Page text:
I like to go shopping so each month I put some money aside to spend anyway that I want (clothes, shoes, lipsense, Broadway season tickets, whatever!).  I don’t shop every month so the money I set aside accumulates each month so that when I want to go shopping I can do it guilt free.  If you want to drink a latte every day, do it!  Put that in your budget.  It may mean you have to trim elsewhere but that is your choice.  Keep your fun money in your budget.

Budgeting mistakes happen

Budgeting mistakes happen.  It does not mean you failed and should give up budgeting. Maybe you forgot to plan for the 4th of July neighborhood BBQ this year and spent $100 more than you planned in your grocery budget.  It’s ok—it happens. Readjust your spending and get back to it next month.  Make sure your plan is realistic. I have read many articles about how to feed a family for $100 a month.  If that is not something you can or want to do then be realistic and set a better goal for you and your family. 

Ultimately, budgeting can give you the power and freedom to put your hard-earned money to good use.  There are many budgeting tools out there—check with your bank or credit union’s website.  Here’s First National Bank’s Expense worksheet: https://www.firstnational.com/util/calculators/budgeting/monthly-expenses.fhtml. UNO offers an interactive budget worksheet through their MavCents Program.  We hear a lot of rules but you need to make sure they work for you.  Don’t give up the fun!  With a little planning you can be a successful budgeter too!

Hi I’m Jamie. I’m originally from Aurora, CO. I moved to Nebraska to attend Hastings College to where I ran into my husband while running on the Track Team. I have my Ph.D in Economics and work at the University of Nebraska at Omaha as an Assistant Professor of Economics and Director of the Center for Economic Education. As a professor I teach economics to college students and research economic education and financial literacy education. As the Director of the Center for Economic Education I get to work with the Omaha and surrounding area K-12 teachers and teach them how to teach economics and personal finance in a fun and engaging way. Economics has a bad rep and I’m here to change that! We have two kids--my daughter Vella is 3 1/2 and my son Brook is 9 months old! I have a fur baby puggle named Rodgers (the Wagners are cheeseheads). We are a family that loves the outdoors and being active!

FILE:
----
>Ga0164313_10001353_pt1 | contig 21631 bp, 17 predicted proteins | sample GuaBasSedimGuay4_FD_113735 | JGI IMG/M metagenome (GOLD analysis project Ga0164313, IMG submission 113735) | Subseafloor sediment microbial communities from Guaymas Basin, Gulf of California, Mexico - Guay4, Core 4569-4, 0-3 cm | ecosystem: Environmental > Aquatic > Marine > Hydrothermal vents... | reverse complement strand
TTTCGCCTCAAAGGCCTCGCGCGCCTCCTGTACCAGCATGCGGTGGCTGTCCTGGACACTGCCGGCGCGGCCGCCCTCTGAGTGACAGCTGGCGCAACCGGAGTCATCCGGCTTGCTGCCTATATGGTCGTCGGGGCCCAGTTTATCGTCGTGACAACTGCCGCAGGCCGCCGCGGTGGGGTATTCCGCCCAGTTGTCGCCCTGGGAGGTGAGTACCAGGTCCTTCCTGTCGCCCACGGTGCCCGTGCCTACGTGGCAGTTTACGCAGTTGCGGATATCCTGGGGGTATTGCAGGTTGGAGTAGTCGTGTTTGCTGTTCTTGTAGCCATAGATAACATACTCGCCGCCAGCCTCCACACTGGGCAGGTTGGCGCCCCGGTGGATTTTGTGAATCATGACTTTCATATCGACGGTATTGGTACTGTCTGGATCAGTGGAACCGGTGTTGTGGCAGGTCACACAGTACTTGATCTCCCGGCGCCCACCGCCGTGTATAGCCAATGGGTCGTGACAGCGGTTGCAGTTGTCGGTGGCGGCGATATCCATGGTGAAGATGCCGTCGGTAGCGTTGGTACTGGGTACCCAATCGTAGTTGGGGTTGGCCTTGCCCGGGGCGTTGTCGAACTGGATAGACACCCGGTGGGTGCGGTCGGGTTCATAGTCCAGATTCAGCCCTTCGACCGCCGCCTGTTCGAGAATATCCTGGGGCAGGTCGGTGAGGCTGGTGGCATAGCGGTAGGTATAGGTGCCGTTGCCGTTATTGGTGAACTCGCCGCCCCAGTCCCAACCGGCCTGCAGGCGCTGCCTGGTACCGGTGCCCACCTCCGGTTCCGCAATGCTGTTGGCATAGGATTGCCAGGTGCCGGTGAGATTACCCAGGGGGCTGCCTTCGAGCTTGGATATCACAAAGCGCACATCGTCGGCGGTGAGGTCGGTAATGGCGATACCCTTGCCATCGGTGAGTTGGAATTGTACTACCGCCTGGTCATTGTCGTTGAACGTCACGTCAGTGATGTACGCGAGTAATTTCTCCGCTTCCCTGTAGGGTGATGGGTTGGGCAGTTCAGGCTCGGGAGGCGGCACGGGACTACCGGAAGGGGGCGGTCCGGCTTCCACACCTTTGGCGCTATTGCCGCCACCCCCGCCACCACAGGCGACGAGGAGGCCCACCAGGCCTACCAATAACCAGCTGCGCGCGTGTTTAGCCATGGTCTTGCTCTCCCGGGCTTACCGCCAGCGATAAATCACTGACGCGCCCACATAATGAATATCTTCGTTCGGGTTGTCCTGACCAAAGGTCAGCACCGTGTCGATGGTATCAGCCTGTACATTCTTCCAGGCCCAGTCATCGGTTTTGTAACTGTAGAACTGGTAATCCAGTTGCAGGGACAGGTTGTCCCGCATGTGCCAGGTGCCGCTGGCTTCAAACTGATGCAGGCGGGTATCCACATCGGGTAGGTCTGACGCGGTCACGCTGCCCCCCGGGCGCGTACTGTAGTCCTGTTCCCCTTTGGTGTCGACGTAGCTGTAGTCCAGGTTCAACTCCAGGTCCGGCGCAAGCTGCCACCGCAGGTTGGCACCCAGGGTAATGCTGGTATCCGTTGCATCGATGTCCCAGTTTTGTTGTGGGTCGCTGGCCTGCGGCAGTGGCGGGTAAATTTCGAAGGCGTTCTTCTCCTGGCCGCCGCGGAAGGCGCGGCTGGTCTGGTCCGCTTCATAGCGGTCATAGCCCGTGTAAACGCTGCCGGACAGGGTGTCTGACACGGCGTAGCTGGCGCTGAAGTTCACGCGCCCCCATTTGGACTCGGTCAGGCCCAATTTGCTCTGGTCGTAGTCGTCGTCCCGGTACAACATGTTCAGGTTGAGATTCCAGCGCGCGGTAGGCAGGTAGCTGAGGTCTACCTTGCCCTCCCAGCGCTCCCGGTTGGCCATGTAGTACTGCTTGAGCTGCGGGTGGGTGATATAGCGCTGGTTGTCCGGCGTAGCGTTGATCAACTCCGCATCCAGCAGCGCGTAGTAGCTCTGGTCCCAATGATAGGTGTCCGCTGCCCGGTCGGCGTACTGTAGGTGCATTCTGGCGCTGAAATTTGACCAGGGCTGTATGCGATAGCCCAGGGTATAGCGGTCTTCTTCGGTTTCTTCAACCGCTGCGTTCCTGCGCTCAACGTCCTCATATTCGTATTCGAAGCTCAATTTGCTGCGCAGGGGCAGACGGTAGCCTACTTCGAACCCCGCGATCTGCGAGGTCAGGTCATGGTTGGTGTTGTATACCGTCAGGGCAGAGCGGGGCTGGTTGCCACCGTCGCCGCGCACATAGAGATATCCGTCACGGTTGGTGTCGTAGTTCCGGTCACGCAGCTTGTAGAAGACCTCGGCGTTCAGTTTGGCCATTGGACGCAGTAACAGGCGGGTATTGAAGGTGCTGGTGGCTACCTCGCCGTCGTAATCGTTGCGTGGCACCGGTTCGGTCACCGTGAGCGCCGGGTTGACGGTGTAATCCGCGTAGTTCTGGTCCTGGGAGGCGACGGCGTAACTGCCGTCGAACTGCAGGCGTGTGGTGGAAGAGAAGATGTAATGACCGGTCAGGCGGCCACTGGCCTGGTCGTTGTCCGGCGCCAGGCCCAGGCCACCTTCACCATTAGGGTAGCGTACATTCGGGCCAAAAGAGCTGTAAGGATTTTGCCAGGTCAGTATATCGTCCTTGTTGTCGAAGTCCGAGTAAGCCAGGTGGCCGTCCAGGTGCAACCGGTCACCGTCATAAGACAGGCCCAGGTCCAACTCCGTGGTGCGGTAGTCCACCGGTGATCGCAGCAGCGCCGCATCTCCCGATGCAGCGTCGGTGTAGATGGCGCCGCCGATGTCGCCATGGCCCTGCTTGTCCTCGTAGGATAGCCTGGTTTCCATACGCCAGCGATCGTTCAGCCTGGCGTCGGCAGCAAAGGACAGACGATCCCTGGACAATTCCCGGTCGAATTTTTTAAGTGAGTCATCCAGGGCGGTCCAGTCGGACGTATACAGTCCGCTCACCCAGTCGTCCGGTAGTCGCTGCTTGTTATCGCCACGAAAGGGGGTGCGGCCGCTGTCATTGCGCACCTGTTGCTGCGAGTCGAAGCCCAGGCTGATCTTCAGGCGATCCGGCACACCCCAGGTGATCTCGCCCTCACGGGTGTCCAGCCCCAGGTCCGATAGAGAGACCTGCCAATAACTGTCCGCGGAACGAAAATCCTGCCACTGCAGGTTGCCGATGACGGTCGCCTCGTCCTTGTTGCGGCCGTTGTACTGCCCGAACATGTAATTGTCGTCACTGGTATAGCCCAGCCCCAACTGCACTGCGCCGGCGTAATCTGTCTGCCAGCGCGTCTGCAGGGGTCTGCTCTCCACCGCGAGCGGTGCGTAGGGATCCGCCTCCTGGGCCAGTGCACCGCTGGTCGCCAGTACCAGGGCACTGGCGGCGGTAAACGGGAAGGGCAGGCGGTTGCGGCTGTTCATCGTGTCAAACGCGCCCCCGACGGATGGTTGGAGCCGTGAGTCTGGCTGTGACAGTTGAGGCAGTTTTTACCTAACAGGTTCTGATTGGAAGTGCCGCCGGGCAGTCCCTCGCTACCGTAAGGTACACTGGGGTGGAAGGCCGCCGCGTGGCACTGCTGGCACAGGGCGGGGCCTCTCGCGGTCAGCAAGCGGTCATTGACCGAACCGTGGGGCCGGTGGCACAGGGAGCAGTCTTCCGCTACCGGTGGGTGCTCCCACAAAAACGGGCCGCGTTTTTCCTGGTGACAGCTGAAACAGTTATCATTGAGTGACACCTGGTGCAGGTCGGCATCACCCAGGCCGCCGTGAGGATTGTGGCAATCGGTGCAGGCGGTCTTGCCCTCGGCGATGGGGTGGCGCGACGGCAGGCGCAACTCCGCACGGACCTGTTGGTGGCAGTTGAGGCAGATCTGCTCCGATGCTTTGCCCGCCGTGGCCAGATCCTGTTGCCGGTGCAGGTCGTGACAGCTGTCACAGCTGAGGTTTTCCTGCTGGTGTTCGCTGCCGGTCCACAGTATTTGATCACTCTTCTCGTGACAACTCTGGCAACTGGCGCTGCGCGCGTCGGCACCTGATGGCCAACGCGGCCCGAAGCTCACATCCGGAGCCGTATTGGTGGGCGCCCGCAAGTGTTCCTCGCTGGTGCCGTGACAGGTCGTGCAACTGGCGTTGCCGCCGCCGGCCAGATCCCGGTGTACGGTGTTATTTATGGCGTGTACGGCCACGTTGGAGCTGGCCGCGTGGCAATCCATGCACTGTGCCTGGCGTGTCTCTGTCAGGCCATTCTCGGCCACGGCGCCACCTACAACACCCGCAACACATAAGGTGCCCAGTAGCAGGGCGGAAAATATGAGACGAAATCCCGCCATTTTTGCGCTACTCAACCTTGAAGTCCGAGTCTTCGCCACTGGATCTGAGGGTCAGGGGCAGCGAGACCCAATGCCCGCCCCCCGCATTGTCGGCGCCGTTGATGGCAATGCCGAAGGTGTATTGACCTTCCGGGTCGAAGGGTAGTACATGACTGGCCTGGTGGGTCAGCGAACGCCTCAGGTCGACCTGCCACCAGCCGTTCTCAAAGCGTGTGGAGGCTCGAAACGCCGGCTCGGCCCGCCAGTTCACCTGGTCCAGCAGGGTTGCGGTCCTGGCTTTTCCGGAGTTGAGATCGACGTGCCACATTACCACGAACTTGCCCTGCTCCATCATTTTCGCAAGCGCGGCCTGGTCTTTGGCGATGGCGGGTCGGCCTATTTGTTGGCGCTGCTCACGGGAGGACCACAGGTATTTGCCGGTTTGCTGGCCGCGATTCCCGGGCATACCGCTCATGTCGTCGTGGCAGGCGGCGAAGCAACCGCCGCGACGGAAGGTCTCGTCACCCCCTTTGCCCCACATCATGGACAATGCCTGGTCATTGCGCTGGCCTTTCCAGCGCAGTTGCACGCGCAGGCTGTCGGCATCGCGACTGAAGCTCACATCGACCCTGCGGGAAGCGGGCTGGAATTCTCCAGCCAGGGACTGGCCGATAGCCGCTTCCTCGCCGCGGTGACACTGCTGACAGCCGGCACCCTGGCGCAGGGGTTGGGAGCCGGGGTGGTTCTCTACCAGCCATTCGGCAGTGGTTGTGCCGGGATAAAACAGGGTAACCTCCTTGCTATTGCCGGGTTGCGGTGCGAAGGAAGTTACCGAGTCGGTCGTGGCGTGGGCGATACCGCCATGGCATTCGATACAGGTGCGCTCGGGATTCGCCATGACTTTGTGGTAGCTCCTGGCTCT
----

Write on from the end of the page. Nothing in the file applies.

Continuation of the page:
• Tessa, Thanks for reading! Budgeting is definitely not easy–but like most things that aren’t easy it’s worth it. Hopefully these tips help you and your family! Please feel free to comment and share some of your family’s budget tips too!

  1. I found a tool that looks at a budget as a growth planning tool rather than a punching stick. Dare I say it’s fun? I highly recommend YNAB (You Need A Budget), especially if you combine finances with a partner. It makes money conversations easier and based in facts rather than guesses. Using YNAB we got on the same page about what was important to each of us as individuals and the family.